Public Opinion About Life and Death - Physician-assisted Suicide
gallup law act oregon
Many advocates of physician-assisted suicide believe that people who are suffering from uncontrollable pain should be allowed to end their lives with a lethal dose of medication prescribed by their physician. Dr. Marcia Angell, for example, former executive editor of The New England Journal of Medicine, claims that "those with cancer, AIDS, and other neurologic disorders may die by inches and in great anguish, despite every effort of their doctors and nurses." She believes that if all possible palliative efforts have failed to provide pain relief, then physician-assisted suicide should be permitted.
In the United States public opinion changed only slightly with regard to physician-assisted suicide between 2001 and 2004, hovering between 62% and 68% of respondents to Gallup Values and Beliefs polls (see Figure 11.7) supporting physician-assisted suicide. In 2005 the percentage dropped to 58%. Results of the same polls show that, in general, a greater percentage of Americans support euthanasia—allowing a doctor to end the life of a patient who is suffering from an incurable disease and wants to die, without requiring the patient to administer the drugs to him- or herself. Figure 11.7 shows that support for euthanasia has increased considerably since the 1940s.
When the results of the May 2005 Gallup Values and Beliefs poll are analyzed by gender, more men than women support euthanasia (84% vs. 66%, respectively) and doctor-assisted suicide (64% vs. 53%, respectively). In addition, Protestants and Catholics are more supportive of both procedures than are Evangelical Christians, and Democrats are more supportive of them than are Republicans.
Oregon Physician-Assisted Suicide Law
In 1994 Oregon became the first jurisdiction in the world to legalize physician-assisted suicide when that state passed its Death with Dignity Act. Under the act, Oregon law permits physician-assisted suicide for patients with less than six months to live. Patients must request physician assistance three times, receive a second opinion from another doctor, and wait fifteen days to allow time to reconsider.
Before the Death with Dignity Act could take effect, opponents of the law succeeded in obtaining an injunction against it. Three years later, in November 1997, Oregon's legislature let the voters decide whether to repeal or retain the law. Voters reaffirmed the Death with Dignity Act. In August 1997, Oregon's legislature let the voters decide whether to repeal or retain the law. Voters reaffirmed the Death with Dignity Act. In August 1997, prior to voters' reaffirmation of the law, about seven in ten people (69%) surveyed by the Harris Poll indicated they would approve of a similar law allowing physician-assisted suicide in their state. Asked again in 2001 whether they would favor or oppose such a law in their own state, 61% of respondents indicated they favored such legislation.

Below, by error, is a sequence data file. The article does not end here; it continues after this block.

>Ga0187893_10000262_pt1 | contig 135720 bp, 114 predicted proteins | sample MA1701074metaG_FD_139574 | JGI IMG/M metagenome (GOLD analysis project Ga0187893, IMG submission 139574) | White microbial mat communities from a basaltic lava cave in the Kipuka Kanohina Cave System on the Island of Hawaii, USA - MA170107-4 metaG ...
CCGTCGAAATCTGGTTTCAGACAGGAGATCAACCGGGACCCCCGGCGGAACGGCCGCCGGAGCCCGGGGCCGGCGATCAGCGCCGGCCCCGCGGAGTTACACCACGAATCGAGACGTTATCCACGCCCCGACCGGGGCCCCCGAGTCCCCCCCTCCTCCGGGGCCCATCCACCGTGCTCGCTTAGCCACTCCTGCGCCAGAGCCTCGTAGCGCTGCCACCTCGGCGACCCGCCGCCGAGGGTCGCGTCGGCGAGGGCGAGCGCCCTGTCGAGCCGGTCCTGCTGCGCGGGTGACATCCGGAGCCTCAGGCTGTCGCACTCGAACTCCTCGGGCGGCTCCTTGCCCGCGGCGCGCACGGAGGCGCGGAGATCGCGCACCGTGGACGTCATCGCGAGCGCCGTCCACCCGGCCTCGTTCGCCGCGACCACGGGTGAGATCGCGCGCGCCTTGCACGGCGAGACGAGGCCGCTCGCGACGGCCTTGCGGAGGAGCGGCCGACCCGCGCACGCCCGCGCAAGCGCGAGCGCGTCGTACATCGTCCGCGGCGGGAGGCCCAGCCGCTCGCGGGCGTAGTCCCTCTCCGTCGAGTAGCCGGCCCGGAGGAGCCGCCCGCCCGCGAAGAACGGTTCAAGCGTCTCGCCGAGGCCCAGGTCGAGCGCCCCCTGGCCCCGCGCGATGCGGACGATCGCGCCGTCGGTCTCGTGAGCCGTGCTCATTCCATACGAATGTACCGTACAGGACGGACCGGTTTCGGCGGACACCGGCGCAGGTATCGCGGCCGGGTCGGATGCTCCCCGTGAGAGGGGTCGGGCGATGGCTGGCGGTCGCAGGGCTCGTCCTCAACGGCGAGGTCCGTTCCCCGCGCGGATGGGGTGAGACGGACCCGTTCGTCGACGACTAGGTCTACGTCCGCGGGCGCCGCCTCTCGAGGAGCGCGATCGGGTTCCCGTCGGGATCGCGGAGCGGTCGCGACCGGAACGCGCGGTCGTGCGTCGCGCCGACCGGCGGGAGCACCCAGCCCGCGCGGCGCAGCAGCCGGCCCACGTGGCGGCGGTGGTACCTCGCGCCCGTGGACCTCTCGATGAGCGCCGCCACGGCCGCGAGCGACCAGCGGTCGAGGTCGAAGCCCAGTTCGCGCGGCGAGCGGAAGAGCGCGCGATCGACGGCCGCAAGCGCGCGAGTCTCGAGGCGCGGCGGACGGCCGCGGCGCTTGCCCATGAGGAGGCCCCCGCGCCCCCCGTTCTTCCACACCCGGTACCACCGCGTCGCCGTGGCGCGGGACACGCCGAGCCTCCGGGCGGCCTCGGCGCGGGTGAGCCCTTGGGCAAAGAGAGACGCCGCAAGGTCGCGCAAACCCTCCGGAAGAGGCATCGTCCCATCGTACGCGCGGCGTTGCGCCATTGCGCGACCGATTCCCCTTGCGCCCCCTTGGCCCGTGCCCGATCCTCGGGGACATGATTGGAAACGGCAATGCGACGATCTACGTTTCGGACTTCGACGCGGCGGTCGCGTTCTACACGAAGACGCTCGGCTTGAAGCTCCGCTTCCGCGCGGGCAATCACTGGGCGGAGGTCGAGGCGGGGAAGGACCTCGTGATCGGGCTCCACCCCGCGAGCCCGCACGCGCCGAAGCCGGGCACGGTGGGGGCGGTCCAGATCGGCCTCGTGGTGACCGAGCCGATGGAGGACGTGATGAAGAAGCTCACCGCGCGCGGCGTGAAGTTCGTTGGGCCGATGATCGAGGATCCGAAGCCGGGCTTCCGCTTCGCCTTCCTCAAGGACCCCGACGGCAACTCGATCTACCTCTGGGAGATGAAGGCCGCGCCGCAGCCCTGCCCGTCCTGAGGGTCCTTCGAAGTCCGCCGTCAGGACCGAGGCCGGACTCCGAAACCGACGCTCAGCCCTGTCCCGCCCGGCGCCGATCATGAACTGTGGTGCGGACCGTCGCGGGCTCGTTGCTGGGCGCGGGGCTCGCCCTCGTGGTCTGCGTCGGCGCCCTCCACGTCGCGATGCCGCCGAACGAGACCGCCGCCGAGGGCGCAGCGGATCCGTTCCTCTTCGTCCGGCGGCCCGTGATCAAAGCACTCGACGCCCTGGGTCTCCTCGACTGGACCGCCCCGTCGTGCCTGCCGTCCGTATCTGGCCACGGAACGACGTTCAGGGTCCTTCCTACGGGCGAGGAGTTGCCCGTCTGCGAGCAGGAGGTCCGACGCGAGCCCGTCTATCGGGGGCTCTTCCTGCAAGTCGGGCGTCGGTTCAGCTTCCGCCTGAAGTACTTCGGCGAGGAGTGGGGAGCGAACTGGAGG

Using Federally Controlled Drugs for Assisted Suicide
After the Death with Dignity Act took effect in November 1997, Thomas Constantine of the Drug Enforcement Administration (DEA) announced that "delivering, dispensing, or prescribing a controlled substance with the intent of assisting a suicide" would be a violation of the federal Controlled Substances Act (PL 91-513). Then Attorney General Janet Reno overruled Constantine.
In November 2001 U.S. Attorney General John Ashcroft overturned Reno's ruling in an attempt to again allow the DEA to act against physicians who prescribe lethal doses of controlled substances under Oregon's physician-assisted suicide law. In December 2001 the Harris Poll asked adults nationwide whether they considered Attorney General Ashcroft's effort to overrule the proposition right or wrong. More than half of respondents (58%) believed his action was wrong. On April 17, 2002, U.S. District Judge Robert E. Jones agreed, noting that "to allow an attorney general—an appointed executive …—to determine the legitimacy of a particular medical practice … would be unprecedented and extraordinary." Jones's ruling reaffirmed the Death with Dignity Act. The Justice Department appealed the ruling to the Ninth Circuit Court of Appeals. On May 26, 2004, the court upheld Jones's ruling against Ashcroft.
In February 2005 the U.S. Supreme Court agreed to hear the Bush administration's challenge to Oregon's physician-assisted suicide law. The debate of this issue began in October 2005 in the High Court.